Monday, June 30, 2008

Triple Bildungsroman For and After Brad Phillips, 2008
Sunday, June 29, 2008

Aristotle, Metaphysics, trans. Richard McKeon:

"[A]t the same time we are seeing and have seen, are understanding and have understood, are thinking and have thought (while it is not true that at the same time we are learning and have learnt, or are being cured and have been cured). At the same time we are living well and have lived well, and are happy and have been happy. If not, the process would have had sometimes to cease, as the making of thin ceases: but, as things are, it does not cease; we are living and have lived. Of these processes, then, we must call the one set movements, and the other actualities. For every movement is incomplete -- making thin, learning, walking, building; these are movements and incomplete at that. For it is not true that at the same time a thing is walking and has walked, or is building and has built, or is coming to be and has come to be, or is being moved and has been moved, but what is being moved is different from what has been moved, and what is moving from what has moved. But it is the same thing that at the same time has seen and is seeing, or is thinking and has thought."
Friday, June 27, 2008

Team Cat surveys the Coast Range's heights

Via the Blue Book:

"So it's the end of the Boston show, and I'm waiting for the crowd to thin a bit, I'm standing by the t-shirt shed. Young couple goes by me, the girl holding an Aja shirt. And I hear her say as they pass, 'What does A-J-A stand for?''"

Still picking devil's club spines from the pads of my fingers. Still recovering (shakily) from Habit Lounge's big bowl of stale toast and metallic-tasting mussels that made a violent return trip right at midnight, much to my cab driver's resigned embarassment.

(Image: Marcel Broodthaers, Casserole and Closed Mussels, 1964)
Thursday, June 26, 2008

Public Works Dept.

My pal Vanessa Sorensen (right) reminds all Anodyne regulars that her band, Call The City (above) is playing the recently cleaned-up Biltmore Cabaret (Kingsway @ 12th) tonight in honor of the release of their first CD-EP. $10 cover, free CDs to the first 25 bodies through the door.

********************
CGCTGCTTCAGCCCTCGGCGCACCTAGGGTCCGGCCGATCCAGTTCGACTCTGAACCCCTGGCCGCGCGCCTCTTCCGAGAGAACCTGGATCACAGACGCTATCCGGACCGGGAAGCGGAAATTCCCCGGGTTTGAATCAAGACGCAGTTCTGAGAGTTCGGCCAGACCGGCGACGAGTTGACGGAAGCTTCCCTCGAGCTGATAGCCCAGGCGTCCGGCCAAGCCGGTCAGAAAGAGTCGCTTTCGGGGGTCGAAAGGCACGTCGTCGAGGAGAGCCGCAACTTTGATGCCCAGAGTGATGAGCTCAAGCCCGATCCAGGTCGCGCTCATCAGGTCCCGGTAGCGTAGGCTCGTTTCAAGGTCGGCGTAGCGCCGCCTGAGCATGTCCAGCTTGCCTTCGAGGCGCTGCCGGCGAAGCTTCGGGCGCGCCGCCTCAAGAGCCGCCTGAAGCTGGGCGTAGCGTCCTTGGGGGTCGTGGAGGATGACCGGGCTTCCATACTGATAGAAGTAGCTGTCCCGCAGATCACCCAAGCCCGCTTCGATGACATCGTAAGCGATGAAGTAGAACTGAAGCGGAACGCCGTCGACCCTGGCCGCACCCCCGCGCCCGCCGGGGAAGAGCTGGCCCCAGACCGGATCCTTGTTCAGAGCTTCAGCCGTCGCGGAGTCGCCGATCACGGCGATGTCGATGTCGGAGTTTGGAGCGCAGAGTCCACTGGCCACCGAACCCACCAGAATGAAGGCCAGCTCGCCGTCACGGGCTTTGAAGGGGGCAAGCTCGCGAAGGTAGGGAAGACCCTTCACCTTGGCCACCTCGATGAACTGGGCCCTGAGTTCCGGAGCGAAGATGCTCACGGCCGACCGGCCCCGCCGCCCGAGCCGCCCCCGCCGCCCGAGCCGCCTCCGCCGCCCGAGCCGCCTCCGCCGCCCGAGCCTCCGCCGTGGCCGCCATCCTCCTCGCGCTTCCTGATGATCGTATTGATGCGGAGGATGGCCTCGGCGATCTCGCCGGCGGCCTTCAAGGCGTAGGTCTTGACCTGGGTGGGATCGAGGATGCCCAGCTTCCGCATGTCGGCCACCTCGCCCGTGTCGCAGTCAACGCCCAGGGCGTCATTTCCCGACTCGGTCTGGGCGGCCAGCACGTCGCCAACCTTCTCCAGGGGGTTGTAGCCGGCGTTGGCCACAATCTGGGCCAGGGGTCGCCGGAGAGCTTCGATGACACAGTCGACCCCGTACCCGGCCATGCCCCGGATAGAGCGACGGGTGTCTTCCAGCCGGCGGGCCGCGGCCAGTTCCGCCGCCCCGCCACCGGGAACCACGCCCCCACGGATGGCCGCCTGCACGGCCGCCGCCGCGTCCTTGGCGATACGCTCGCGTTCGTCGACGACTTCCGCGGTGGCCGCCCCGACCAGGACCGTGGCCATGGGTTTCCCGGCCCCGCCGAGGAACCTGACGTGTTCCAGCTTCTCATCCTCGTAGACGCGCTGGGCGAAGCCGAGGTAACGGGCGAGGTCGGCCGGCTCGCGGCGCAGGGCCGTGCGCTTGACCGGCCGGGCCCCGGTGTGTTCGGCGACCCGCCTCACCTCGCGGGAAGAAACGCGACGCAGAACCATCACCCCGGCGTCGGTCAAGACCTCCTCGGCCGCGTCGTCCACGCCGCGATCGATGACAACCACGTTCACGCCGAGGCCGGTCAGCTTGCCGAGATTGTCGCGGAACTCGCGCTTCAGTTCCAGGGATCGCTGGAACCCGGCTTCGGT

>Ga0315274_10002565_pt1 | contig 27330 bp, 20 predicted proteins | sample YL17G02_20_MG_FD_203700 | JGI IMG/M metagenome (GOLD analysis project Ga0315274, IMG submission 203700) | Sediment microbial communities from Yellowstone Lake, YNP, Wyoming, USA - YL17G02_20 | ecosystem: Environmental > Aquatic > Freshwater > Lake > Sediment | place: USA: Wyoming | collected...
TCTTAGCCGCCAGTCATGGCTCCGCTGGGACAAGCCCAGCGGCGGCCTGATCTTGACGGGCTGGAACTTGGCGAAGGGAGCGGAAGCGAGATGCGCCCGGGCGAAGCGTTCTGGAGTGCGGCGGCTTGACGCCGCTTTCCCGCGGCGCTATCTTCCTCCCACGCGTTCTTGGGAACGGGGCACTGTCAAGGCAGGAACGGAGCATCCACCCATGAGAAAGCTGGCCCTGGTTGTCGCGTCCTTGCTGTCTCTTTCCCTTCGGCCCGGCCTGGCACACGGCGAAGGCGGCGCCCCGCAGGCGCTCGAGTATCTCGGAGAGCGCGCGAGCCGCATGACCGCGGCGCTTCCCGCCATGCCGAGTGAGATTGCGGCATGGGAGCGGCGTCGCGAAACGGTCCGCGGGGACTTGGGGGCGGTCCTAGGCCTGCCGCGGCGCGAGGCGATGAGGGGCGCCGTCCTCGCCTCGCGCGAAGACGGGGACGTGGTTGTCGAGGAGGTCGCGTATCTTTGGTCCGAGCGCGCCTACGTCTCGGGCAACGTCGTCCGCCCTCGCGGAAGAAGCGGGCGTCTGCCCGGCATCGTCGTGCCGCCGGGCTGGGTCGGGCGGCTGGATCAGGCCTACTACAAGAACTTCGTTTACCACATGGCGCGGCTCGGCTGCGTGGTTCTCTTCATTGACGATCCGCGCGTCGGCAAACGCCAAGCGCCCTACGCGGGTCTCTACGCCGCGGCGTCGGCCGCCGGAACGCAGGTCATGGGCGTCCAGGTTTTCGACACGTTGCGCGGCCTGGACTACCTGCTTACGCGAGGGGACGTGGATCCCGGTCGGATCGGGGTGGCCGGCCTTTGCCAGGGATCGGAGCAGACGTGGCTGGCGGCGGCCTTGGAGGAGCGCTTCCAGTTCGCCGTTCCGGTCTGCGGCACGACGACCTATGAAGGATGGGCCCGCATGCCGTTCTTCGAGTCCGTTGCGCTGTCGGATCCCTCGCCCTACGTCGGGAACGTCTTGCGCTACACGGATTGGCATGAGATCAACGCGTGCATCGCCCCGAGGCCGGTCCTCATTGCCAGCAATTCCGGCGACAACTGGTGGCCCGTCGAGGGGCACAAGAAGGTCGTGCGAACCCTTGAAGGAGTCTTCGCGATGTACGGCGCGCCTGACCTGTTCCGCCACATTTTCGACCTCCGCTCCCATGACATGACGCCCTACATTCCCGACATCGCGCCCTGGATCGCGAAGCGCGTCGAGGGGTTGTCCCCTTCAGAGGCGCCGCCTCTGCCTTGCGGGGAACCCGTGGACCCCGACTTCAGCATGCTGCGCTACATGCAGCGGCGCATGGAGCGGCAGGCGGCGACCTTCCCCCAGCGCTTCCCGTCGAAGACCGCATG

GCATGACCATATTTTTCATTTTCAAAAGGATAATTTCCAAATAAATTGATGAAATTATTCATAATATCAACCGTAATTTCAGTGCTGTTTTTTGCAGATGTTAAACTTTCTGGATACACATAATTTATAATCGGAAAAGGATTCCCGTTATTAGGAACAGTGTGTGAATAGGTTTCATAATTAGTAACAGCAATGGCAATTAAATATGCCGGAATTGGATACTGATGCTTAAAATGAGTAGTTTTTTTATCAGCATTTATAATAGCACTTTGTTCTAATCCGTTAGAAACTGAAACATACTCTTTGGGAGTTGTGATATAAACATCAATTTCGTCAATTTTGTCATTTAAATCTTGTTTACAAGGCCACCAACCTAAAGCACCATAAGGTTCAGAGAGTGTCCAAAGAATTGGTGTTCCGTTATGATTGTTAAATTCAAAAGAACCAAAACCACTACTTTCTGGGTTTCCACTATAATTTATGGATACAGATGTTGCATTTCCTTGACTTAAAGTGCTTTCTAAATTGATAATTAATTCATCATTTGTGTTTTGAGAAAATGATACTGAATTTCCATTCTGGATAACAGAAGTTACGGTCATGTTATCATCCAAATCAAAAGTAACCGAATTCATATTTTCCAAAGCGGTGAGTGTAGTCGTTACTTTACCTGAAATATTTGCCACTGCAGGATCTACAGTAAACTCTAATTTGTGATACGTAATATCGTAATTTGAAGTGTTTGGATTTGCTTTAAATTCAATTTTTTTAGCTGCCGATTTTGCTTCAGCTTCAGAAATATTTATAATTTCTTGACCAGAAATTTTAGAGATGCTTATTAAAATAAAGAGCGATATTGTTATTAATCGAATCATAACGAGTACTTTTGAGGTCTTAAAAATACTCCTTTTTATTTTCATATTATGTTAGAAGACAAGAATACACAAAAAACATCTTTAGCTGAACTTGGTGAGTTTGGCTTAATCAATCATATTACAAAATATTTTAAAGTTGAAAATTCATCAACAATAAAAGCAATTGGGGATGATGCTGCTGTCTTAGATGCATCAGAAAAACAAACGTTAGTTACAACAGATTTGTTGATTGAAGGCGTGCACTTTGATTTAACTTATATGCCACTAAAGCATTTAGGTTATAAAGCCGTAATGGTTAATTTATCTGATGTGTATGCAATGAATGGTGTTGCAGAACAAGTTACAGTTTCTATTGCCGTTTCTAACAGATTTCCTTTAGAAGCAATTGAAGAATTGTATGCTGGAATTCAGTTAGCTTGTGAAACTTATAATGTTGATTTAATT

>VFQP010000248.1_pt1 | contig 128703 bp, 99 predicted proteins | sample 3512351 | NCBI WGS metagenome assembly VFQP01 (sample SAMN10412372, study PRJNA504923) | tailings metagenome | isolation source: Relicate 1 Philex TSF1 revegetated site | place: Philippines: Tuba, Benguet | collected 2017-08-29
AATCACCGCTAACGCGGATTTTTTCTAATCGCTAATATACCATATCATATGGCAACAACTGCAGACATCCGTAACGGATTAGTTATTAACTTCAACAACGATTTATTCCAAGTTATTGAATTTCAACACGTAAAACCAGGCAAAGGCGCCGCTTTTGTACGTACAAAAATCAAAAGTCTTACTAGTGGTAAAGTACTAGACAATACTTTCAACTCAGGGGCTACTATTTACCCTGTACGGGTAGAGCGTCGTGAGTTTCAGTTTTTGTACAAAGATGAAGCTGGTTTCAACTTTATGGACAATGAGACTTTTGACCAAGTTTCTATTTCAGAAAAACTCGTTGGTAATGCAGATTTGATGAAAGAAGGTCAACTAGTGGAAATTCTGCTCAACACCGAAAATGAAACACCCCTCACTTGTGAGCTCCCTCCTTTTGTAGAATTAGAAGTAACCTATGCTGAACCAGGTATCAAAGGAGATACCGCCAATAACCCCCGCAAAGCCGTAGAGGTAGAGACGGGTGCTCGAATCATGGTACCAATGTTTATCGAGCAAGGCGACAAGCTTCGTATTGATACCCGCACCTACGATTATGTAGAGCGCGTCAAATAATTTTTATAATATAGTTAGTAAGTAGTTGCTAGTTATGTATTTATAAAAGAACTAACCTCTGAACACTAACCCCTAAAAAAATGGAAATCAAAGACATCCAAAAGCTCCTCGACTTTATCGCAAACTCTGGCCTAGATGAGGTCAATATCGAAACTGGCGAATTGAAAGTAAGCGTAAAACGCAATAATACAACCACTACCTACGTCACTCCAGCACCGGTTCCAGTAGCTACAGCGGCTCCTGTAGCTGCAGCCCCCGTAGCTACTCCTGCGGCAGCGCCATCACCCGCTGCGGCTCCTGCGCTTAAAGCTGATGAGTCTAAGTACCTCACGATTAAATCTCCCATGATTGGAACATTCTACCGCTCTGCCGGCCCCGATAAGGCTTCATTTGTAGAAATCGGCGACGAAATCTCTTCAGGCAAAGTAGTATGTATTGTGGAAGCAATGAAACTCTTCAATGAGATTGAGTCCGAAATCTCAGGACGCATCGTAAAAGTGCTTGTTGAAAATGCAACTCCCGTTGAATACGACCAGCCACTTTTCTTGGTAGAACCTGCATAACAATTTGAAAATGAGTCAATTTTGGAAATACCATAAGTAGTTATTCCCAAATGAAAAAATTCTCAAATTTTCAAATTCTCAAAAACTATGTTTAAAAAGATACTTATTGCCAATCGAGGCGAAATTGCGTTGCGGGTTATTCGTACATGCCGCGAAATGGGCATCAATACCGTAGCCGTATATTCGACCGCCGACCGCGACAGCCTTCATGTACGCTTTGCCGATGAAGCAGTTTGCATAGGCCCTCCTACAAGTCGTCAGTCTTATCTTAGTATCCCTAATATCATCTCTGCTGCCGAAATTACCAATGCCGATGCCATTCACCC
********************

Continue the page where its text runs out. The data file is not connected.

A Coat Suspended From a Tree, 2008
Wednesday, June 25, 2008

Clint Eastwood's Mystic River (2003), based upon Dennis Lehane's excellent novel. Cinematography by Tom Stern. A pallette of cool colors, mostly greens and blues, backgrounds almost always washed or blown out (as above). A grainy texture to the close-up shots that I assocate with some of Stephen Waddell's better photographs; the sense of the picture as alive, swarming with motion. A "molecular energy" that acknowledges the image surface's mediating presence, its non-transparency, what Fried might call its "facingness." Two shots in particular: Sean Penn speaking, backlit by an open window, while a breeze stirs white curtains behind him with red printed roses down their edges, and Penn dictating his daughter's obituary as he stands above her in the funeral home's basement, his face and upper torso (barely) in focus; everything else skewed into bright smears and sprays of light, like Ben Reeves' golfing Smoker (thumbnail on p.2 of the link).
Tuesday, June 24, 2008

Squamish River Valley and Mount Garibaldi from "Randy Stoltman Memorial Bench," Sigurd Creek Trail, British Columbia.

Mountain hemlocks, upper Sigurd Creek Valley, British Columbia. Approx. 10' diameter at the base, and 75'+ tall.

Mountain hemlock snag, Sigurd Creek Valley, British Columbia. This 12' diameter tree is only about 40' tall, its crown having snapped off in a violent winter windstorm, but still very much alive. The tree has responded to its premature decapitation by throwing out numerous side branches, which surround it in a sizzling green cloud.

Views from the Sigurd Creek Trail, a mountaineer's route which climbs steeply through an unlogged old growth forest north of Squamish, B.C., leading into a long subalpine valley uninhabited by anyone but grizzly bears (2, at last count), black bears, cougars, deer, birds, wild columbines, mountain hemlocks, douglas firs, and other "local residents." About 1200m. of elevation gain and 20+ km. of hiking, scrambling, fallen tree walking, creek crossing, boulder field hopping, slide alder crossing, etc. A great day out, though probably not to everyone's taste.
Sunday, June 22, 2008

Team Cat & friends are in the Coast Range.
Friday, June 20, 2008

"Absolutely amazing song. Al Stewart hasn't recorded much recently because Neil Tennant from the Pet Shop Boys stole his voice."

(Nb. 0:00-1:07's great introduction, with its rolling Rubies-esque piano)

(Also, tonight, this terrific gift from Mr. Vidaver)

Pierre Menard, Author of the Quixote -- kindred spirit, ridiculous fictional brother, friend:

"Two texts of unequal value inspired [his] undertaking. One is that philological fragment by Novalis--the one numbered 2005 in the Dresden edition--which outlines the theme of a total identification with a given author. The other is one of those parasitic books which situate Christ on a boulevard, Hamlet on La Cannebière or Don Quixote on Wall Street. Like all men of good taste, Menard abhorred these useless carnivals, fit only-- as he would say--to produce the plebeian pleasure of anachronism or (what is worse) to enthrall us with the elementary idea that all epochs are the same or are different. More interesting, though contradictory and superficial of execution, seemed to him the famous plan of Daudet: to conjoin the Ingenious Gentleman and his squire in one figure, which was Tartarin . . . Those who have insinuated that Menard dedicated his life to writing a contemporary Quixote calumniate his illustrious memory.

He did not want to compose another Quixote -- which is easy -- but the Quixote itself . Needless to say, he never contemplated a mechanical transcription of the original; he did not propose to copy it. His admirable intention was to produce a few pages which would coincide -- word for word and line for line -- with those of Miguel de Cervantes.